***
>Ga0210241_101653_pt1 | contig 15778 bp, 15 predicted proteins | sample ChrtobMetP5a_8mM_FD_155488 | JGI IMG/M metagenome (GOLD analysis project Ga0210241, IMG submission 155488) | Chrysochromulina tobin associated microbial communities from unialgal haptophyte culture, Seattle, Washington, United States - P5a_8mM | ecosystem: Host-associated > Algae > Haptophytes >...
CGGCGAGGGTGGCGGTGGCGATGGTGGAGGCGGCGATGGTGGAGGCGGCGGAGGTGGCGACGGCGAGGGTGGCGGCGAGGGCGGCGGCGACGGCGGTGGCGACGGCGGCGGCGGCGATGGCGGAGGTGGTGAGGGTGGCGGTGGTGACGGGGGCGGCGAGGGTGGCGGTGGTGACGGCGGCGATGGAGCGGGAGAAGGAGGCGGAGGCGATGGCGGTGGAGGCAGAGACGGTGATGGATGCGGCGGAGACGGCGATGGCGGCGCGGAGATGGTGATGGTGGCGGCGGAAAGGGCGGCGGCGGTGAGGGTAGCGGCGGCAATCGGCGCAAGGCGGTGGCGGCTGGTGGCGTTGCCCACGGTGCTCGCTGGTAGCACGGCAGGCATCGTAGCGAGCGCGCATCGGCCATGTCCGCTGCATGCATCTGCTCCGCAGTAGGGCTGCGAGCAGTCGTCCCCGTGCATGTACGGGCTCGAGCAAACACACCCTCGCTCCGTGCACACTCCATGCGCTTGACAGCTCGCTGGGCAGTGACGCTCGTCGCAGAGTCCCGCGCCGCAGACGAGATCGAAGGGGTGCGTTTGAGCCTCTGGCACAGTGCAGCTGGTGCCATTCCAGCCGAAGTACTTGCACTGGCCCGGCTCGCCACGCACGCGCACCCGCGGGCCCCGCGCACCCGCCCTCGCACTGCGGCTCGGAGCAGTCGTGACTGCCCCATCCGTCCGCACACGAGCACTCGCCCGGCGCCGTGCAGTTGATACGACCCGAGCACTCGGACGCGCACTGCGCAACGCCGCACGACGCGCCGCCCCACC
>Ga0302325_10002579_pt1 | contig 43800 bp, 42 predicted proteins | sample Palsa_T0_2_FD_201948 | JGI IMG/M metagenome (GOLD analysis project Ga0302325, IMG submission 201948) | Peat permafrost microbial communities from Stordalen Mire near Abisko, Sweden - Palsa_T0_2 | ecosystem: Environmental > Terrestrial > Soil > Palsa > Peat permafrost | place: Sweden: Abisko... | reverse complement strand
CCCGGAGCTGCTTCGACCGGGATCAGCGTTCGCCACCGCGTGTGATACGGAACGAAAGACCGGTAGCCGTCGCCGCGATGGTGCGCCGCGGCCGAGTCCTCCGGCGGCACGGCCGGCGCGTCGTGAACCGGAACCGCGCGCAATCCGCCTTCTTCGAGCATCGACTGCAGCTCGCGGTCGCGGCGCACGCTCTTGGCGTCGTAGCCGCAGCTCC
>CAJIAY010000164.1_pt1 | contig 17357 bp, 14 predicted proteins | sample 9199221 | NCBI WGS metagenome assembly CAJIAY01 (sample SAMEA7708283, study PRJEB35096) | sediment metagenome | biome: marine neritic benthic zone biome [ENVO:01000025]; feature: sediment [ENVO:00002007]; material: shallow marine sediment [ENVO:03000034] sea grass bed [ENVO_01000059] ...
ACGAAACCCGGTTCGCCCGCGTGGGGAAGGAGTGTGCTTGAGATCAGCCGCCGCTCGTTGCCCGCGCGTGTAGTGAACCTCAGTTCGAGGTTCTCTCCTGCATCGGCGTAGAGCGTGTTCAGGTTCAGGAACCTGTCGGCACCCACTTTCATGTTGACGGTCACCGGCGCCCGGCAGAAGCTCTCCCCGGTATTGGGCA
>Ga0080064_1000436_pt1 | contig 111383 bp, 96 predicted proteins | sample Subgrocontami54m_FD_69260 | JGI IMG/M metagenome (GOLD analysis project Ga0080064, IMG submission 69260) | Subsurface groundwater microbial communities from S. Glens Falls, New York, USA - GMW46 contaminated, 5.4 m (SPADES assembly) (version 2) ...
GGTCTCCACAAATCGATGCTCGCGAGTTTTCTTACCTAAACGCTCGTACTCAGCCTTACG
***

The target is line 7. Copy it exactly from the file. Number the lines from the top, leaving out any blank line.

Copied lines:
>Ga0080064_1000436_pt1 | contig 111383 bp, 96 predicted proteins | sample Subgrocontami54m_FD_69260 | JGI IMG/M metagenome (GOLD analysis project Ga0080064, IMG submission 69260) | Subsurface groundwater microbial communities from S. Glens Falls, New York, USA - GMW46 contaminated, 5.4 m (SPADES assembly) (version 2) ...